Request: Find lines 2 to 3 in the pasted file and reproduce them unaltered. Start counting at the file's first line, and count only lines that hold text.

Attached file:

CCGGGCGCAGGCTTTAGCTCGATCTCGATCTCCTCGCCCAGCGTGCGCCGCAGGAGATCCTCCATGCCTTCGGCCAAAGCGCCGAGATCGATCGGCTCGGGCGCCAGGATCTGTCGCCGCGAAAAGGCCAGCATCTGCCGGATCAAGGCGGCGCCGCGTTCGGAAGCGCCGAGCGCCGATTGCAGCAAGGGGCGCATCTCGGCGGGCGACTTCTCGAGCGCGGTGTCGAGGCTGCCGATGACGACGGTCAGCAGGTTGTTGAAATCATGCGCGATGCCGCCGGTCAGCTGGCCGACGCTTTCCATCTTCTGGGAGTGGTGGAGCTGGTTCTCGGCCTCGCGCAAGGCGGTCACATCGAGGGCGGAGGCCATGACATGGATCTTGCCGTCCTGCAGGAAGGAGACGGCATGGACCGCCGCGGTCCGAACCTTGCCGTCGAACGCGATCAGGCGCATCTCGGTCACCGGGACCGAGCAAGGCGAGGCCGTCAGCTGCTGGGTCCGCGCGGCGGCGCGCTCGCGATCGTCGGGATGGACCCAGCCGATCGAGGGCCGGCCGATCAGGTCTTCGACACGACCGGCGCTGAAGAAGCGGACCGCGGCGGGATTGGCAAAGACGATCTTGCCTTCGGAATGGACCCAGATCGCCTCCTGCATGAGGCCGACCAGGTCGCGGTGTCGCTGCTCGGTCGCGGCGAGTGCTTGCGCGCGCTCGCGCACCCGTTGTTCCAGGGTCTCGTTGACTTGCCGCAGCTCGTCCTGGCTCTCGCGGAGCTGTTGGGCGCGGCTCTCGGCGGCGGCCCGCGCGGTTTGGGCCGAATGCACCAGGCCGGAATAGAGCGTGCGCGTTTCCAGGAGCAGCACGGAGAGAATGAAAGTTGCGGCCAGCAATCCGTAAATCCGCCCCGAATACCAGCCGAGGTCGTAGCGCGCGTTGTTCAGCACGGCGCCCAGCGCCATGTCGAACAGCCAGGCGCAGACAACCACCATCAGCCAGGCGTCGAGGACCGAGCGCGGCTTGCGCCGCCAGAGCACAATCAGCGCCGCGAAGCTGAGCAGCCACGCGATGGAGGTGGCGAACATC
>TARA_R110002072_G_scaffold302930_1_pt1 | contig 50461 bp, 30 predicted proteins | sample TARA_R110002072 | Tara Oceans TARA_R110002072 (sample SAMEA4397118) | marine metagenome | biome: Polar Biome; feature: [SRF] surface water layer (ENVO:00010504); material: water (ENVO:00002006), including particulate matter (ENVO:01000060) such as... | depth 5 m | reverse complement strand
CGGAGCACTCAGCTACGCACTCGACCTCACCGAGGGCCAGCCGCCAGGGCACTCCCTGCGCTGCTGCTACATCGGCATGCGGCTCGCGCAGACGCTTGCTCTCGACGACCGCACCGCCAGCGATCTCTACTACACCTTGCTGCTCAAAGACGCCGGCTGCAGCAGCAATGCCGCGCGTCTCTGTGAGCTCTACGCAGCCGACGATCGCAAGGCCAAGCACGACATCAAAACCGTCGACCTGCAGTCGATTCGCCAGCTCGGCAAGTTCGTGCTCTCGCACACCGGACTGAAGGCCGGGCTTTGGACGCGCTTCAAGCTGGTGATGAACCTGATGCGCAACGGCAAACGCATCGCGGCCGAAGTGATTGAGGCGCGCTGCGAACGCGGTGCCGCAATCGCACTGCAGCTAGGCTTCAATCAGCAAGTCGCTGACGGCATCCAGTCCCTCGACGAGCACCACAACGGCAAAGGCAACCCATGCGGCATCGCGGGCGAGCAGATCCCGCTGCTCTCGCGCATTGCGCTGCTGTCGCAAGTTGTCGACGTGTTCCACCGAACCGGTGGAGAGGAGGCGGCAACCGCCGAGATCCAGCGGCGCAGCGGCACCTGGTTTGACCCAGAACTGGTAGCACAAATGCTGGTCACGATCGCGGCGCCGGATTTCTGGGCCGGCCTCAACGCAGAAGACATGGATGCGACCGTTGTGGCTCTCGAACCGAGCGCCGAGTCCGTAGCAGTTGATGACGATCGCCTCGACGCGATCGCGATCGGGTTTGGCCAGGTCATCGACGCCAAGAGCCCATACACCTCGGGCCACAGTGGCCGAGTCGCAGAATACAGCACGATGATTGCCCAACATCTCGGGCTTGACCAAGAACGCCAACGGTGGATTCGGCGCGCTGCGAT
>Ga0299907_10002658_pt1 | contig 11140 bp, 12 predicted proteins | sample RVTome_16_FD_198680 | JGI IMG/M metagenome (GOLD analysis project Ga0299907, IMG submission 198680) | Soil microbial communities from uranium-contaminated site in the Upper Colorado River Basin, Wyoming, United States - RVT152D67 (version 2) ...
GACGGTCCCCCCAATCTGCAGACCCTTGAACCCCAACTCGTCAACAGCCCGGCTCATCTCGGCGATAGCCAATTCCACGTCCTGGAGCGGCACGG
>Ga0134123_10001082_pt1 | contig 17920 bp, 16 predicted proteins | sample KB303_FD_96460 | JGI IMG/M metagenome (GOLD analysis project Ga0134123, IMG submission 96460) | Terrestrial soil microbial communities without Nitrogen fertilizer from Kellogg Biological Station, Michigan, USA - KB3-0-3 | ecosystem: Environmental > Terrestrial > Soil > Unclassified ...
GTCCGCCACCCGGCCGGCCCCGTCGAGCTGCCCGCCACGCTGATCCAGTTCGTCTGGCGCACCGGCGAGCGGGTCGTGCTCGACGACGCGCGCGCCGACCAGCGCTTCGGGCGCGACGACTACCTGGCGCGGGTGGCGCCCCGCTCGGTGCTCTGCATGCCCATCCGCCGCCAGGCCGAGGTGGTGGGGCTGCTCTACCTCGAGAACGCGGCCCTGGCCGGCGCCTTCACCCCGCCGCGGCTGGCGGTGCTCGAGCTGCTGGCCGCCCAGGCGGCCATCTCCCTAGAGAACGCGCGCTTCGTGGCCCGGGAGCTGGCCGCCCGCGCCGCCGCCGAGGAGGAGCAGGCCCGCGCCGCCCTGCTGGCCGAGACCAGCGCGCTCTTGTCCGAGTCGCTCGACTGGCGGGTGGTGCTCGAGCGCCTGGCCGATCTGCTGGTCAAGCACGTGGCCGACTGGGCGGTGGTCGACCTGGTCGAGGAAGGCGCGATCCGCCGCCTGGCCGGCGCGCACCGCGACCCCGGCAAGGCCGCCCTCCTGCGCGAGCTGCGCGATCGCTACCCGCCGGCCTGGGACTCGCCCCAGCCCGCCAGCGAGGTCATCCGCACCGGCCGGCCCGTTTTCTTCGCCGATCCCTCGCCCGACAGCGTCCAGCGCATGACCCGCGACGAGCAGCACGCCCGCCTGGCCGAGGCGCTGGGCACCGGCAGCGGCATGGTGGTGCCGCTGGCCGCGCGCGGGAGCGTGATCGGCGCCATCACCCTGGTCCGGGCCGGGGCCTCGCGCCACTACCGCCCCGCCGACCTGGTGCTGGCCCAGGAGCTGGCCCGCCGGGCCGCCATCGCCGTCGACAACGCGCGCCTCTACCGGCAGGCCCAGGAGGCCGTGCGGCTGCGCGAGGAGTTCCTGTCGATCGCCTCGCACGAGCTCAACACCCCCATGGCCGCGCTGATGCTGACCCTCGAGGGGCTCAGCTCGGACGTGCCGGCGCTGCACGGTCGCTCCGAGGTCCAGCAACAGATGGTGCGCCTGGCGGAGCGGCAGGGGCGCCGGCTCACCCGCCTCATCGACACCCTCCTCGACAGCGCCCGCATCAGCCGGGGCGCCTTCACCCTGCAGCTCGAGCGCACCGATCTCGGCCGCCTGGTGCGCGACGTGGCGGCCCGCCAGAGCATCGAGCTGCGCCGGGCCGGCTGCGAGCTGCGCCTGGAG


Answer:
>TARA_R110002072_G_scaffold302930_1_pt1 | contig 50461 bp, 30 predicted proteins | sample TARA_R110002072 | Tara Oceans TARA_R110002072 (sample SAMEA4397118) | marine metagenome | biome: Polar Biome; feature: [SRF] surface water layer (ENVO:00010504); material: water (ENVO:00002006), including particulate matter (ENVO:01000060) such as... | depth 5 m | reverse complement strand
CGGAGCACTCAGCTACGCACTCGACCTCACCGAGGGCCAGCCGCCAGGGCACTCCCTGCGCTGCTGCTACATCGGCATGCGGCTCGCGCAGACGCTTGCTCTCGACGACCGCACCGCCAGCGATCTCTACTACACCTTGCTGCTCAAAGACGCCGGCTGCAGCAGCAATGCCGCGCGTCTCTGTGAGCTCTACGCAGCCGACGATCGCAAGGCCAAGCACGACATCAAAACCGTCGACCTGCAGTCGATTCGCCAGCTCGGCAAGTTCGTGCTCTCGCACACCGGACTGAAGGCCGGGCTTTGGACGCGCTTCAAGCTGGTGATGAACCTGATGCGCAACGGCAAACGCATCGCGGCCGAAGTGATTGAGGCGCGCTGCGAACGCGGTGCCGCAATCGCACTGCAGCTAGGCTTCAATCAGCAAGTCGCTGACGGCATCCAGTCCCTCGACGAGCACCACAACGGCAAAGGCAACCCATGCGGCATCGCGGGCGAGCAGATCCCGCTGCTCTCGCGCATTGCGCTGCTGTCGCAAGTTGTCGACGTGTTCCACCGAACCGGTGGAGAGGAGGCGGCAACCGCCGAGATCCAGCGGCGCAGCGGCACCTGGTTTGACCCAGAACTGGTAGCACAAATGCTGGTCACGATCGCGGCGCCGGATTTCTGGGCCGGCCTCAACGCAGAAGACATGGATGCGACCGTTGTGGCTCTCGAACCGAGCGCCGAGTCCGTAGCAGTTGATGACGATCGCCTCGACGCGATCGCGATCGGGTTTGGCCAGGTCATCGACGCCAAGAGCCCATACACCTCGGGCCACAGTGGCCGAGTCGCAGAATACAGCACGATGATTGCCCAACATCTCGGGCTTGACCAAGAACGCCAACGGTGGATTCGGCGCGCTGCGAT